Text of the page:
This is a probably going to be a bit of a rambling post as I haven’t really blogged for a couple of weeks as it’s been a busy couple of weeks here at Blended Learning Towers.
This year there has been quite a push on developing more fully online programmes. I’ve blogged about how we have been supporting staff through the curriculum design process, and developing our suggested workflows and tools. We’re now developing this into a series of support materials which we can use and share with more staff, and develop into some form of online staff development. Just now we’re internally reviewing our “stuff” but I will share it as soon as it is ready for open consumption.
As part of that process we are developing a set of principles for the GCU Online student experience. Following up from their presentation at the recent Eden Conference 2015 proceedings, I was able to catch up with Nelson Jorge from TUDelpht to discuss their approaches to staff CPD and online course production. They also have a set of principles which they are now starting to use as part of their evaluation process. They are a bit ahead of us, and have a dedicated unit supporting online developments, as well as a process for staff to get time off “normal” teaching duties, we don’t have that – yet. As always it was great to share with like minded colleagues and have the comfort that we are all facing the same issues of lack of time and resources.
A recurring theme for us around online developments has been templates. <sigh> Templates are tricky, some of people are very keen on them; more often than not as they seem them as a quick solution. However as you well know dear reader, it’s not that simple. We do have a default template in a sense in our VLE with our standard menu, and Blackboard does provide an extensive set of pedagogically based teaching styles templates too. However staff have the freedom and flexibility to structure their modules as they see fit. What we are trying to do is encourage a team design approach so that there is consistency of naming conventions and approaches across programmes. In that way templates naturally evolve. As ever consistency really comes down to planning, and that needs time . . .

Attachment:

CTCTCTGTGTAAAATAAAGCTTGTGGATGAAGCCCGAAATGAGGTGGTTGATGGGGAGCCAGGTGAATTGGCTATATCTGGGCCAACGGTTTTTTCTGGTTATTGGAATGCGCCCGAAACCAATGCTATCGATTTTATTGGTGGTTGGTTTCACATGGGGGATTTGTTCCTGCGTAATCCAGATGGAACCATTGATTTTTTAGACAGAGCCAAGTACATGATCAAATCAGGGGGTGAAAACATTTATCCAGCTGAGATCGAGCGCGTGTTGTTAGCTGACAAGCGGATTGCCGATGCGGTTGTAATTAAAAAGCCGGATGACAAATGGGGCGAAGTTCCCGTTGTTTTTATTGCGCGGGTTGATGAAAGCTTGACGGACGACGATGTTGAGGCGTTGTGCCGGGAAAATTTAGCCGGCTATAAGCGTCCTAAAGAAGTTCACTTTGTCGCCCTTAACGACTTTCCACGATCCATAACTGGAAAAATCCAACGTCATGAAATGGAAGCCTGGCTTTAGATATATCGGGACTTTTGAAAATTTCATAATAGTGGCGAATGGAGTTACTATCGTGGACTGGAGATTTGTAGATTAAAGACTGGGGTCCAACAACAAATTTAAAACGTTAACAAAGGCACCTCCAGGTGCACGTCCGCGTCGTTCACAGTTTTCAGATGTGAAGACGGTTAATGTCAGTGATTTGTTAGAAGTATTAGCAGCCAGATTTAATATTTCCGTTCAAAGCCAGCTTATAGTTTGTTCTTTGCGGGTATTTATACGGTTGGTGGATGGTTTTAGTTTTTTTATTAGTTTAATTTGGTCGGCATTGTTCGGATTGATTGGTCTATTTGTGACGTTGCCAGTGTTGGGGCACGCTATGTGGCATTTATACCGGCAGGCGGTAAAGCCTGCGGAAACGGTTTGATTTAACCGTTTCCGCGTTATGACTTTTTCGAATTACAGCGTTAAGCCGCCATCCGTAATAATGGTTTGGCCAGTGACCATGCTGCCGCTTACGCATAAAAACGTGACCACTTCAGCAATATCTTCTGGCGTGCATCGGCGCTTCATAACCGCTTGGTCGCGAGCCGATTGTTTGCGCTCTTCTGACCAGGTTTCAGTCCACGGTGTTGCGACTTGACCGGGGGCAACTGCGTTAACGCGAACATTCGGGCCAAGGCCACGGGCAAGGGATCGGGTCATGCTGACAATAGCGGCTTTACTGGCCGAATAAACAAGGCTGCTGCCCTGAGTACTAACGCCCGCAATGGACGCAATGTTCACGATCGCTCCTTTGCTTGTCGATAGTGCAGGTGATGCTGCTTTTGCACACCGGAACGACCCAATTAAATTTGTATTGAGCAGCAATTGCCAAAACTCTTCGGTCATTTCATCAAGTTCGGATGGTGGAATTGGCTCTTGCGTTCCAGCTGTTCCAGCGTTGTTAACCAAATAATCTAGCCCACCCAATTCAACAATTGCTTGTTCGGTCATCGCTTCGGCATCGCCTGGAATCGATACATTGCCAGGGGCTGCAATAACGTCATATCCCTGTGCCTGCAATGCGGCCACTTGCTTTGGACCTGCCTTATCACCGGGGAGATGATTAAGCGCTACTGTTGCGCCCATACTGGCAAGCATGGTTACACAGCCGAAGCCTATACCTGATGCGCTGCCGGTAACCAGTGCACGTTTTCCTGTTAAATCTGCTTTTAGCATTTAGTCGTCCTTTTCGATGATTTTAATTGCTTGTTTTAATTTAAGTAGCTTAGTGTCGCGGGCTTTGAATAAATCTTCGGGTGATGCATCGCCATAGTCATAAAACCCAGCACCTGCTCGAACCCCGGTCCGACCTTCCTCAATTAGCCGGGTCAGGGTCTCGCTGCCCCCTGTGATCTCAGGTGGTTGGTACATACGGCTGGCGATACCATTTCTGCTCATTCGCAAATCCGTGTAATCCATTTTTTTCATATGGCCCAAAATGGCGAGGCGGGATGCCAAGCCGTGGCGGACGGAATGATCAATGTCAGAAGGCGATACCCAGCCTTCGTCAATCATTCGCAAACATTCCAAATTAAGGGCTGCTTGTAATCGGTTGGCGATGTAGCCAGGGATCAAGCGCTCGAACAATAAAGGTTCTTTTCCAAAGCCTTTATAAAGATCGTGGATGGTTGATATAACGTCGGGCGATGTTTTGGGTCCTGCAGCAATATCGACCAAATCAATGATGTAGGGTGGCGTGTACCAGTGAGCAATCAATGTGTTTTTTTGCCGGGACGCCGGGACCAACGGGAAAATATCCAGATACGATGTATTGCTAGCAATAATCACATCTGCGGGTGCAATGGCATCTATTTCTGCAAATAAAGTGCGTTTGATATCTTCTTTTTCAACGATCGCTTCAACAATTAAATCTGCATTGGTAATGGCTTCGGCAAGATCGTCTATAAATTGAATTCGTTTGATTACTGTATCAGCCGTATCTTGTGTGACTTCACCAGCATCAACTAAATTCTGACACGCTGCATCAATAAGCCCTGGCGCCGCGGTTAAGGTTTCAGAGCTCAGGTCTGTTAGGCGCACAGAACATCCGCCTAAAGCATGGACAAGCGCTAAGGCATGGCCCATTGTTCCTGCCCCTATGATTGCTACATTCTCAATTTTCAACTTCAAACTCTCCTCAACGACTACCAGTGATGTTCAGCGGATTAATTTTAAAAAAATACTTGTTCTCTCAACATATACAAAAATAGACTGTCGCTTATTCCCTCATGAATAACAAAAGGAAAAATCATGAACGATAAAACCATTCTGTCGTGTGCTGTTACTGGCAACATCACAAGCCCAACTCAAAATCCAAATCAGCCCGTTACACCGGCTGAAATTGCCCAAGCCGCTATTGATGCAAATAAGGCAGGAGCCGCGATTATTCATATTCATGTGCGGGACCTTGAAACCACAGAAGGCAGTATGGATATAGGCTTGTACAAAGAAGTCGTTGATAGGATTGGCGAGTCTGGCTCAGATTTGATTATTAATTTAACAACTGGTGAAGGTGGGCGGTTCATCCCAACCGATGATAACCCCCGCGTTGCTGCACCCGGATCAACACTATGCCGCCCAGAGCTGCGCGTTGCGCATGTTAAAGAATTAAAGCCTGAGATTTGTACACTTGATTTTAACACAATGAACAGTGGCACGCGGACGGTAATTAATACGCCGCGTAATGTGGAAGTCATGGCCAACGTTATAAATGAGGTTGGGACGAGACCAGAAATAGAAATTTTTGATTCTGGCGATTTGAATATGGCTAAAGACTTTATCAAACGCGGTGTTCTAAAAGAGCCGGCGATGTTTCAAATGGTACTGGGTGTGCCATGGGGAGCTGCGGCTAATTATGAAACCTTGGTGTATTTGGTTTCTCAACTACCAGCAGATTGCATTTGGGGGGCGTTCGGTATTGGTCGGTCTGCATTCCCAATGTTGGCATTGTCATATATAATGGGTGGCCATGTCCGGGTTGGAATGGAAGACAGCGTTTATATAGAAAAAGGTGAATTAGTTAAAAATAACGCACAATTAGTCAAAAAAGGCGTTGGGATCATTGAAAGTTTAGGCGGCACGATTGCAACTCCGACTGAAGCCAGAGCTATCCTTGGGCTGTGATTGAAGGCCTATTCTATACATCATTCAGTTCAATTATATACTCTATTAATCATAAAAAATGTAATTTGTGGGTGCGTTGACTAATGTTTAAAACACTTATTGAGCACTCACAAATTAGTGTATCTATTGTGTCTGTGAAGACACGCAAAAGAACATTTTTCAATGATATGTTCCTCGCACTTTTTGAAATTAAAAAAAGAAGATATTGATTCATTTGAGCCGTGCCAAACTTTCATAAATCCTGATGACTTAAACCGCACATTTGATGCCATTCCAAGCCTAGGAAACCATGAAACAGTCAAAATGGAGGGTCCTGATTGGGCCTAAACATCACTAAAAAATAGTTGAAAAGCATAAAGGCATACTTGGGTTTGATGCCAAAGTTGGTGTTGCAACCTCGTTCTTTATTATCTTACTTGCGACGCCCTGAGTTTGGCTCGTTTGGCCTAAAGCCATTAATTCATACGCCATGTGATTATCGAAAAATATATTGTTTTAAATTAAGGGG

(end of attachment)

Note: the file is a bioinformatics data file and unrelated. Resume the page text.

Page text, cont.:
As the new semester draws nearer, we’re having more discussions with colleagues about trying new approaches in their modules which is great. We have a number of programmes that have very large modules (over 600 students) so I was really interested in these two posts from Fiona Saunders at Manchester on her reflections on large class teaching and designing assessments that are equitable, meaningful and manageable. Fiona makes some excellent points particularly about equity in large class scenarios.
Yesterday we met with Paul Bailey and Niall Sclater about the Jisc Effective Analytics programme. Our work in learning analytics had stalled due to changes in our senior management and lack of CIO. However with our new CIO and IT Director now in place it looks like we will be moving ahead in this area and be part of the Jisc pilot. So look out for more posts around that.
And finally, I am now officially a jolly, good (HEA) Fellow. I originally submitted for Senior Fellow, which I always knew was going to be a bit of a challenge, mainly because of my lack of actual teaching practice and slightly non traditional career path. And the feedback I got did confirm that. I also think my case studies weren’t focused enough on institutional impact. They were more based on work and experiences before I started here. So after feedback from my initial submission I resubmitted for Fellow status and now have a nice shiny certificate.